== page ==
Sunday, February 1, 2015

Can Kings flip the switch again?

The Los Angeles Kings are hard to figure out.

Lack of home ice, low playoff seeding, regular-season hiccups, coaching change -- none of these obstacles have slowed the juggernaut the Kings have become. They have thoroughly dashed conventional thinking on building and maintaining a winner.
 The Los Angeles Kings are hard to figure out.

In 2012, they entered the playoffs as the eighth seed and decimated the competition en route to the franchise's first championship. In spite of starting on the road, the Kings took a 3-0 stranglehold lead in all four postseason series.

While nursing the perennial Cup hangover the following season, the Kings battled to the Western Conference finals.

Then, last spring, the Kings spotted the San Jose Sharks a 3-0 series lead before rolling past them in the first round, they won Game 7s on the road against the Anaheim Ducks and Chicago Blackhawks, and dispatched the New York Rangers in five games to win it all in the Stanley Cup finals.

But now, more than midway through this season, the Kings are confronting questions about their own identity and their future.

Can they flip that switch everyone seems to believe they possess, or are time and the rest of the league catching up to them?

That question was brought into sharper focus this week when veteran center Mike Richards was put on waivers and sent to the Kings' American Hockey League affiliate in Manchester, New Hampshire.

It was a move that rocked the tightly knit Kings.

"Mike going down, I hope he's back soon," 2013-14 playoff MVP Justin Williams told on Thursday. "He's part of the family here. There's certainly just a big, empty spot without him [that] I feel.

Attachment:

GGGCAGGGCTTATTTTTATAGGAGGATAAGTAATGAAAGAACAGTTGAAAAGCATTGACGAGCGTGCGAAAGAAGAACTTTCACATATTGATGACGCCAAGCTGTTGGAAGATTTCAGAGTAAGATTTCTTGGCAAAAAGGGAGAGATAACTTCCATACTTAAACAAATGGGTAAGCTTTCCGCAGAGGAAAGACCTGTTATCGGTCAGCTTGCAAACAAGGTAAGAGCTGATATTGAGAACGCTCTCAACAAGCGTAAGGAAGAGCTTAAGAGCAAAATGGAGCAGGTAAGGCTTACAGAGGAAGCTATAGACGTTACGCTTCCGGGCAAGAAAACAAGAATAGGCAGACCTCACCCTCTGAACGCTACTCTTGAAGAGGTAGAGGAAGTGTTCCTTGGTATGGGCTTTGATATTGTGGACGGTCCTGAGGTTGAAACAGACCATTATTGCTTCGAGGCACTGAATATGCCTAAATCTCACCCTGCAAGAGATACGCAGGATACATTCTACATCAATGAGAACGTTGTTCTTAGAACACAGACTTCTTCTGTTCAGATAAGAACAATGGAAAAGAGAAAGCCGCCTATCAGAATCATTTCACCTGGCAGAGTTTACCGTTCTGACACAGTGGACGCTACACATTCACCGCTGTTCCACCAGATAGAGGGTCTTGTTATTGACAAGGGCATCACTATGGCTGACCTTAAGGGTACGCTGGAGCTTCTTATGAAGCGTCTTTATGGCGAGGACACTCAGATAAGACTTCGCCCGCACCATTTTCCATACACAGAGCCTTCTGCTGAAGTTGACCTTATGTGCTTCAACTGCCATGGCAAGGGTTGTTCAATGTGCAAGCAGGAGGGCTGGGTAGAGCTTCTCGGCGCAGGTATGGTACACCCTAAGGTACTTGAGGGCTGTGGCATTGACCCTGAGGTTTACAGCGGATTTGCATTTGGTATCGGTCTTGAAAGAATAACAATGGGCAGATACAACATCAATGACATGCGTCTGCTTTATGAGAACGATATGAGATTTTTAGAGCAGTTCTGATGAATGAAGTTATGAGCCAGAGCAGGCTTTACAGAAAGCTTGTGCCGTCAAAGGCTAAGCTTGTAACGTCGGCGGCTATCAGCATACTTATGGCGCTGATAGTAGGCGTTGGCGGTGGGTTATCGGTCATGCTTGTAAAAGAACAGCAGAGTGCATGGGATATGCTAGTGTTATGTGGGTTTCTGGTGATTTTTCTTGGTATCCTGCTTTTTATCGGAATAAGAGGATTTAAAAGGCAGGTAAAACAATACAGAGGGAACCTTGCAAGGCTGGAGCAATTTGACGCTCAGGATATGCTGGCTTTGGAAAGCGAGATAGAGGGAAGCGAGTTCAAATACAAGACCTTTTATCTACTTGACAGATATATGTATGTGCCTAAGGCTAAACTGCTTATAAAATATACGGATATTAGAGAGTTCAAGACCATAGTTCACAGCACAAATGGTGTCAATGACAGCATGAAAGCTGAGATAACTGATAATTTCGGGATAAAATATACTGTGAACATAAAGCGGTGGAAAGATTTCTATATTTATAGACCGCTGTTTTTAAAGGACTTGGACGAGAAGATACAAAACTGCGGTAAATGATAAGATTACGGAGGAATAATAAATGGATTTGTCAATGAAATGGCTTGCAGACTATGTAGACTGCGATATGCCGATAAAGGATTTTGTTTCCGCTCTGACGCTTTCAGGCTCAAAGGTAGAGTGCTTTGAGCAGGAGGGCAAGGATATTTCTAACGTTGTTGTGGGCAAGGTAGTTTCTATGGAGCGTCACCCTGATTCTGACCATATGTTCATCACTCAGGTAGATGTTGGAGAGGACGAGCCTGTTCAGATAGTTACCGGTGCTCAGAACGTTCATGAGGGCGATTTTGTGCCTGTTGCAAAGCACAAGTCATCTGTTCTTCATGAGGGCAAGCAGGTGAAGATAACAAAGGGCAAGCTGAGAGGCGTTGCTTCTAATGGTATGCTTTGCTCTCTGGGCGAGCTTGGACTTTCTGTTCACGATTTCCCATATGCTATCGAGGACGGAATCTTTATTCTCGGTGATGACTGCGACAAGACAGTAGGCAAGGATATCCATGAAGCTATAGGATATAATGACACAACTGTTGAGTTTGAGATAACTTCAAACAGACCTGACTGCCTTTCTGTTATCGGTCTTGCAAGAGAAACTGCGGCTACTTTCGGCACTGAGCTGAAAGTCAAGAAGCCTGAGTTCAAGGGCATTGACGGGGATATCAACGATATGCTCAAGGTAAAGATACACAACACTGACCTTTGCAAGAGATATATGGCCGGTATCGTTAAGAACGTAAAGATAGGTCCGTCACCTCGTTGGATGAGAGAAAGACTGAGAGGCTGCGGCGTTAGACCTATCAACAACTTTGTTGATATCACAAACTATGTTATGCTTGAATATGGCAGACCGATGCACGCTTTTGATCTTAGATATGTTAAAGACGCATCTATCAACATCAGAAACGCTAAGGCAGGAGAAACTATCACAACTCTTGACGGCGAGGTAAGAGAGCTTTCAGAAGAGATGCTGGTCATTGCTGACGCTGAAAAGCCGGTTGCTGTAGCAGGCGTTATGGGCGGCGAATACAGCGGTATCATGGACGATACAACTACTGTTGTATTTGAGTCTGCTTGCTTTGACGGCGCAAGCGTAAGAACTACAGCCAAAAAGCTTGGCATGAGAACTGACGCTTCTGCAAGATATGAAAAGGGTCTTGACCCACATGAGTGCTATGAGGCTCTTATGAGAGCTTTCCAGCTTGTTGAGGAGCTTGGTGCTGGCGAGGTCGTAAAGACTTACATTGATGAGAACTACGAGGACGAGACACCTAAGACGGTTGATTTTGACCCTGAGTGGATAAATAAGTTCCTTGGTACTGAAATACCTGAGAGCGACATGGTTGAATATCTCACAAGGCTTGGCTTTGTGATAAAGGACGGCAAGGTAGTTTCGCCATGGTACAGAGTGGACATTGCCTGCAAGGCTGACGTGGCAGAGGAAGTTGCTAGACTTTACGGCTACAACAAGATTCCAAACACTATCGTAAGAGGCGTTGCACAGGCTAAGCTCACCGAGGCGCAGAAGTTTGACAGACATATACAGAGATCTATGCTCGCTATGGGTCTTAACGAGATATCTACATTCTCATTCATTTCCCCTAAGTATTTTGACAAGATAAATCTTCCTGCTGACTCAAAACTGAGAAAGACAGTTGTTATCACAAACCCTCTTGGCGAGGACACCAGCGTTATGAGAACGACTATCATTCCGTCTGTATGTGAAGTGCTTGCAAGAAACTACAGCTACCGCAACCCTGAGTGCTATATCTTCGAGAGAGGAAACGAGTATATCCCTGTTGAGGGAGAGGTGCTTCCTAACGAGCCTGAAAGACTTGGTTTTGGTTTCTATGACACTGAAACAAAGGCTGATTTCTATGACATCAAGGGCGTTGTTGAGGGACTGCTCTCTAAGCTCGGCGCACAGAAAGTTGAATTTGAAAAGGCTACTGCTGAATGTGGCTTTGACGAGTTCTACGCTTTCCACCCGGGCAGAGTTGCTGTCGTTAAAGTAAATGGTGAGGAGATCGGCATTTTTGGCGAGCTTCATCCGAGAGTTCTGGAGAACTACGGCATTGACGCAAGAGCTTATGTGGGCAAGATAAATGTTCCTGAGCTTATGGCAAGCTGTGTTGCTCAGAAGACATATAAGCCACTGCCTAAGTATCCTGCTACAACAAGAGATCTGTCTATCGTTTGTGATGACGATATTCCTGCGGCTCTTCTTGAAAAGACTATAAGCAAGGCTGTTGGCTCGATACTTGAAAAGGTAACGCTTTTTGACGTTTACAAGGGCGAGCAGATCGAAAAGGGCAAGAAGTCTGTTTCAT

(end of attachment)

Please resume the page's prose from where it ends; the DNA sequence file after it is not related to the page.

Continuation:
"But we'll march on and he'll march on, and time will take care of everything ... but I hope he's back with this team and helping us out like I know he can."

You don't become this kind of team by being a slave to stats and taking a moneyball approach to the game.

You become this kind of team by relying on things like feel, gut and personality.

You become this kind of team by deciding to keep a guy such as Richards when the prevailing outside thinking was that the Kings should have bought him out when they still had a chance.

You become this kind of team by displaying something that can't be measured by any matrix or special formula: loyalty. GM Dean Lombardi opted not to take the easy way out last summer because winning the Stanley Cup isn't easy.

He believed Richards is the kind of player whose value might not be truly known until he's no longer in the room, and Lombardi wasn't willing to take the risk of finding out just how big a hole Richards' absence would represent for his team come April, May and maybe June.

That doesn't make things any easier for the Los Angeles Kings, though.

It's easy to criticize or second-guess in hindsight.